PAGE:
A chance discovery on eBay has helped give Sheila Bownas’s art deserved recognition. Sharon Dale reports.
Keen to find some inexpensive original artwork for her newly-renovated house, Chelsea Cefai clicked on to eBay and typed in “paintings”.
The images began to blur as she scrolled through hundreds of listings, until one picture demanded her attention.
“I was struck by the designs, which were listed as ‘two prints by Sheila Bownas’. I asked the seller if he had any more and he said he had 210. He was selling them off bit by bit, but I knew they had to be kept together, so I asked if I could buy them all, not really knowing what I would do with them,” says Chelsea, who worked in the museum and gallery sector and knew that what she had bought was the work of a brilliant artist.
Her interest stirred, she started sleuthing from her home in Rugby. Her investigations, which began in 2008, led her to the late Sheila’s home in a small Yorkshire Dales village, then on to the Slade School of Fine Art in London and the archives of Liberty and M&S. Detective work also revealed the blatant sexism of the 1950s and a shy talent that never got the recognition it deserved.
Sheila’s surface pattern designs for textiles and wallpaper look as fresh and relevant today as they did when they were created 60 years ago and, together with her remarkable story, they sparked a mission to bring her work to a new audience.
“I fell in love with the work and with Sheila Bownas. It dates back to the 1950s, 60s and 70s but it is so timeless and so vibrant, I knew I had to do something with it. It felt like fate,” says Chelsea.
The result is the Sheila Bownas Collection with the designs revived as giclee prints, cards, cushions, lighting and a sofa. Chelsea, who studied photography, is also preparing for an exhibition about Sheila and her work will also go on display at Rugby Art Gallery and Museum next year. She then hopes to bring it to Yorkshire.
It will tell the story of how a girl with a prodigious talent for art made it from a tiny Dales village to a leading art school and how she quietly supplied the nation’s top manufacturers with hundreds of designs that graced the most fashionable homes.
“We only know that because she was a hoarder. She kept all correspondence so she is an archivist’s dream. All the letters of acceptance of her work exist but she sold her designs as a number, they didn’t carry her name,” says Chelsea.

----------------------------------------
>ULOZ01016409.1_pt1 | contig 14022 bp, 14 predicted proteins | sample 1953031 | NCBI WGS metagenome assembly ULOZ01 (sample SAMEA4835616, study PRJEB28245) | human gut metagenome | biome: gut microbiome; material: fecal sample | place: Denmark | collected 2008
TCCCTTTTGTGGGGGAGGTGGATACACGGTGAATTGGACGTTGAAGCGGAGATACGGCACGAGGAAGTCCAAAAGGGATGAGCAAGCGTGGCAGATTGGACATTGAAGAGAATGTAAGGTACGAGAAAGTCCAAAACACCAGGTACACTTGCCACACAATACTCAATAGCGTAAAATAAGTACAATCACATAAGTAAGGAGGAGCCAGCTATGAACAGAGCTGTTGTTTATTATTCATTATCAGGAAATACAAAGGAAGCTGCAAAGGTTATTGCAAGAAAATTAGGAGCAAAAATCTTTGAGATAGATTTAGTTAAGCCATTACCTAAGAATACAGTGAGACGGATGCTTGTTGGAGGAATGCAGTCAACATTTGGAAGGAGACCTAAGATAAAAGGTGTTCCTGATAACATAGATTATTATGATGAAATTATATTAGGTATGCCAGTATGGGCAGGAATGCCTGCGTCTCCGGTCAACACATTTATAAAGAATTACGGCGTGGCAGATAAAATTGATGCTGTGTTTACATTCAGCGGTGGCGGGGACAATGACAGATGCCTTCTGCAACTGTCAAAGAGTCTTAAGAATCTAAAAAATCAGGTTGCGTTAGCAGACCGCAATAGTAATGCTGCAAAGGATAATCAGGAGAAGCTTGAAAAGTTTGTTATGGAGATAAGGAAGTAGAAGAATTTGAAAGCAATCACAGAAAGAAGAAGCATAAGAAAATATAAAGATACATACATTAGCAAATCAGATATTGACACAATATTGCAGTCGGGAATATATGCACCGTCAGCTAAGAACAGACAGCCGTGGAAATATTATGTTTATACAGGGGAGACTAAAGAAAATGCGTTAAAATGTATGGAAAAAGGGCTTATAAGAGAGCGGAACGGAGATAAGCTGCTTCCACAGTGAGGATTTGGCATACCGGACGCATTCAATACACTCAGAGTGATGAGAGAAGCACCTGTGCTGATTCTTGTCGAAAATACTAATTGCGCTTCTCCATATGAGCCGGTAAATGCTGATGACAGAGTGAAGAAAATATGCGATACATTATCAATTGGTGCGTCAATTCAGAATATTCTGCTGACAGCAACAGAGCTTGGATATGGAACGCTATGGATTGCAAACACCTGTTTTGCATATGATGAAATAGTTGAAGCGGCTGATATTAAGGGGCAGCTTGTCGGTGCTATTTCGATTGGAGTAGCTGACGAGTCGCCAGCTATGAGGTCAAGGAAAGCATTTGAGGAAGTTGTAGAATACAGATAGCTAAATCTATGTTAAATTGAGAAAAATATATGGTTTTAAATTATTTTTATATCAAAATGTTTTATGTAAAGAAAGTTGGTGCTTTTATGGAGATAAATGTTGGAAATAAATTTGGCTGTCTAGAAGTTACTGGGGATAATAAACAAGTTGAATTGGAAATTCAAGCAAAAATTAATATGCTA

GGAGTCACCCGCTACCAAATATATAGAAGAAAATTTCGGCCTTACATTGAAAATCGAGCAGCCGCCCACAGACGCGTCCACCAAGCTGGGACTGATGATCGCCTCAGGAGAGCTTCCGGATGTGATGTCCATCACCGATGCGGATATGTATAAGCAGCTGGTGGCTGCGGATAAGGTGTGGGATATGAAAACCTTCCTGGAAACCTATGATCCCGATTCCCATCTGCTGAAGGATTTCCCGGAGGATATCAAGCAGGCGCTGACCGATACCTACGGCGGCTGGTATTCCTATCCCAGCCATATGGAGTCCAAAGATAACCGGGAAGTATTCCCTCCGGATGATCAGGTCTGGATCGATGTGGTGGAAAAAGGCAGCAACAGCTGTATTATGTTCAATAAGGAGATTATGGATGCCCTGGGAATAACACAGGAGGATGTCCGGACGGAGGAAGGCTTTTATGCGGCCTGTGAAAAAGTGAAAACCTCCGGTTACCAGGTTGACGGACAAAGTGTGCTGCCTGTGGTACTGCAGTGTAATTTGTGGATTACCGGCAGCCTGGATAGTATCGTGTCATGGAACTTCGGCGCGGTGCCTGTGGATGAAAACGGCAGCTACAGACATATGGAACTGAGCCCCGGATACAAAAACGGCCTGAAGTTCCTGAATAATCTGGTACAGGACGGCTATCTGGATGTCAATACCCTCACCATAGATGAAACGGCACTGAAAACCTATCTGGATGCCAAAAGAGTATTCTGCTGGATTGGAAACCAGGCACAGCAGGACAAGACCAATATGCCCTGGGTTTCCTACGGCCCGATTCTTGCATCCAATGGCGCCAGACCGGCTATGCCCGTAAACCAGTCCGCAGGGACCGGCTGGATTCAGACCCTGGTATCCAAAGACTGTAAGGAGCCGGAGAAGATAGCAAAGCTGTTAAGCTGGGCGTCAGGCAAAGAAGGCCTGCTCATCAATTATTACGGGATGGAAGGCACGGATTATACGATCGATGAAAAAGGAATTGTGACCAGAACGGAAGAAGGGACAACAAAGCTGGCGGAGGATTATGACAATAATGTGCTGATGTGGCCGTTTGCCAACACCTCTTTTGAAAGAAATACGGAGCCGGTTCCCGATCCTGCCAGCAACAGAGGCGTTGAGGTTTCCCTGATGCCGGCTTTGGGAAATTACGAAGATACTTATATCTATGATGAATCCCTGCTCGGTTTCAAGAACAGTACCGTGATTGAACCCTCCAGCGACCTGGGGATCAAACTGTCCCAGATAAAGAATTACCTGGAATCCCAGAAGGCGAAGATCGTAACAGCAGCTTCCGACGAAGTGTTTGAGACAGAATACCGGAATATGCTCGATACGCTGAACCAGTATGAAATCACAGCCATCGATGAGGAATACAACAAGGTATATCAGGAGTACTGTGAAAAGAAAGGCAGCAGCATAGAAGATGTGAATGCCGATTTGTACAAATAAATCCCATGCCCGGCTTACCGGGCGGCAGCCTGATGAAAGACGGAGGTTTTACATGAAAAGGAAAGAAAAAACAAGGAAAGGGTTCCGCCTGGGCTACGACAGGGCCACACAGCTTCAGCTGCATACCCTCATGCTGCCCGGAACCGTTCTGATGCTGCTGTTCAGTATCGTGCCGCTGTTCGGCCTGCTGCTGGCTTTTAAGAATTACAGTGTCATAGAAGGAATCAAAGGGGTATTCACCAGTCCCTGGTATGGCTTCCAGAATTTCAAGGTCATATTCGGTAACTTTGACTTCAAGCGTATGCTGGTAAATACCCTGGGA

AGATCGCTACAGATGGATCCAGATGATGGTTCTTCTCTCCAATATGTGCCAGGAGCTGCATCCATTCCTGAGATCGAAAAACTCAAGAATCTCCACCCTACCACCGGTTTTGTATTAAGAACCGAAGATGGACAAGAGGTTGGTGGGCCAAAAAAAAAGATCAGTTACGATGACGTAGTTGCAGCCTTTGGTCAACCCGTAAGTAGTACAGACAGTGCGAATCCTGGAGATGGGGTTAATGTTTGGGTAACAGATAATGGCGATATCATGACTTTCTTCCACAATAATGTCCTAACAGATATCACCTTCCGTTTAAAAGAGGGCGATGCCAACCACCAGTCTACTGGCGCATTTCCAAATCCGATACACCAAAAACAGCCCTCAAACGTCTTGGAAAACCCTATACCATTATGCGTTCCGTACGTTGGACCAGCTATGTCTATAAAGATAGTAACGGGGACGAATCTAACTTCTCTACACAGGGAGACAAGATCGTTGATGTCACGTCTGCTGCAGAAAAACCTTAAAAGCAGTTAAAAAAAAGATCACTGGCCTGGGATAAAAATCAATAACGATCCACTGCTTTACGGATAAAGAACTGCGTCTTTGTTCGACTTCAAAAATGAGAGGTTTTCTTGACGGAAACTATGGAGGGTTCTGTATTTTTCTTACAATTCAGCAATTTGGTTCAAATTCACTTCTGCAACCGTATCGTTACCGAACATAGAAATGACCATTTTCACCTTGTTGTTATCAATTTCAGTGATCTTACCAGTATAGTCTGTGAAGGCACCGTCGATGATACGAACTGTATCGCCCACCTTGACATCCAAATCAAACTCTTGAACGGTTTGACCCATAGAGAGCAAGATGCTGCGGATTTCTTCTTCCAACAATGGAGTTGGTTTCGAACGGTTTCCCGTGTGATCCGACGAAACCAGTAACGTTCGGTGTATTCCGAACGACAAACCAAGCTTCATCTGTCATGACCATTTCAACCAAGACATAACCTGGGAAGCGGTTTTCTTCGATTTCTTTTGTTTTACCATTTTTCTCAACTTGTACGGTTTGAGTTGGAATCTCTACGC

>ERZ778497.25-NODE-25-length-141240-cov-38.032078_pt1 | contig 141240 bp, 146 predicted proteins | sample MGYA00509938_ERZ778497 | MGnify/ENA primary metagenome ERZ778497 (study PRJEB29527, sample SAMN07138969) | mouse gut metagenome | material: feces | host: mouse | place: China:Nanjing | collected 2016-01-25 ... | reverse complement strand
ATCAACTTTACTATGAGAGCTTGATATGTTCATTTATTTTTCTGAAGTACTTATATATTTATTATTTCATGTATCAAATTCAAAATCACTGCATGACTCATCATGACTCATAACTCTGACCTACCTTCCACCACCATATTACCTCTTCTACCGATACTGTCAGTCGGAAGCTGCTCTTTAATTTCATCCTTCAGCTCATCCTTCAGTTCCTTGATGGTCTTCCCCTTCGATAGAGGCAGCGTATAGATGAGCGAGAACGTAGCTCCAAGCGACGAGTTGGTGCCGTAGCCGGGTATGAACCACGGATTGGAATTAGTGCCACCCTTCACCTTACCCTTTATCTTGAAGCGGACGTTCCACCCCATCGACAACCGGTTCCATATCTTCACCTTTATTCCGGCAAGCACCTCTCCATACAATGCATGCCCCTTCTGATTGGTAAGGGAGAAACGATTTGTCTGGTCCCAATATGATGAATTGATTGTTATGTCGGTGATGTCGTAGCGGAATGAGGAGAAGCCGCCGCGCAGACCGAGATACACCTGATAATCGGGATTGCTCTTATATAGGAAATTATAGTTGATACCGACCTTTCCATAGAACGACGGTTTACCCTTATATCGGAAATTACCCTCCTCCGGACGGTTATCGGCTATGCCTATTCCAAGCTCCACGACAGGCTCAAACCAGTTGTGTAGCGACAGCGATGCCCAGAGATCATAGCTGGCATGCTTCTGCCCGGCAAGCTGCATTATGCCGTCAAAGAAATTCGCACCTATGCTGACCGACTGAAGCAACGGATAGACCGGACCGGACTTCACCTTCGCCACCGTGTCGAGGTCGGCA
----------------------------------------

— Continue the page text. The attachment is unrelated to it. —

Sheila’s journey started as the only child of Reg and Minnie Bownas, who ran a grocery shop and occasional B&B in the village of Linton, near Grassington. She was born in 1925 and loved to draw and paint. Encouraged by her art mistress at Skipton Girls’ High School, she won a county art scholarship to attend The Slade and her proud parents gave her their blessing, even though it meant losing her to the capital, which had barely recovered from the ravages of war. She won several prizes at The Slade, including the 1948 summer competition for Figures Beneath Trees, now held by the UCL Gallery.
She was so gifted she was awarded an extra year to study History of Art in Florence after which she returned to London and began painting portraits. Her painting of Miss Enid Wise, head teacher at Skipton Girls’ High School, was chosen for the Royal Academy Exhibition in the mid-1950s.
Portraiture didn’t generate the income she needed so she began designing surface patterns for textiles and wallpapers. As a freelance, she worked on commissions for the German firm PW Bruck-Messel and regularly had work accepted by Liberty, M&S and Crown.
Her collection of letters reveals that she tried for years to secure a permanent position but failed due to the sexism that existed in male-dominated design studios.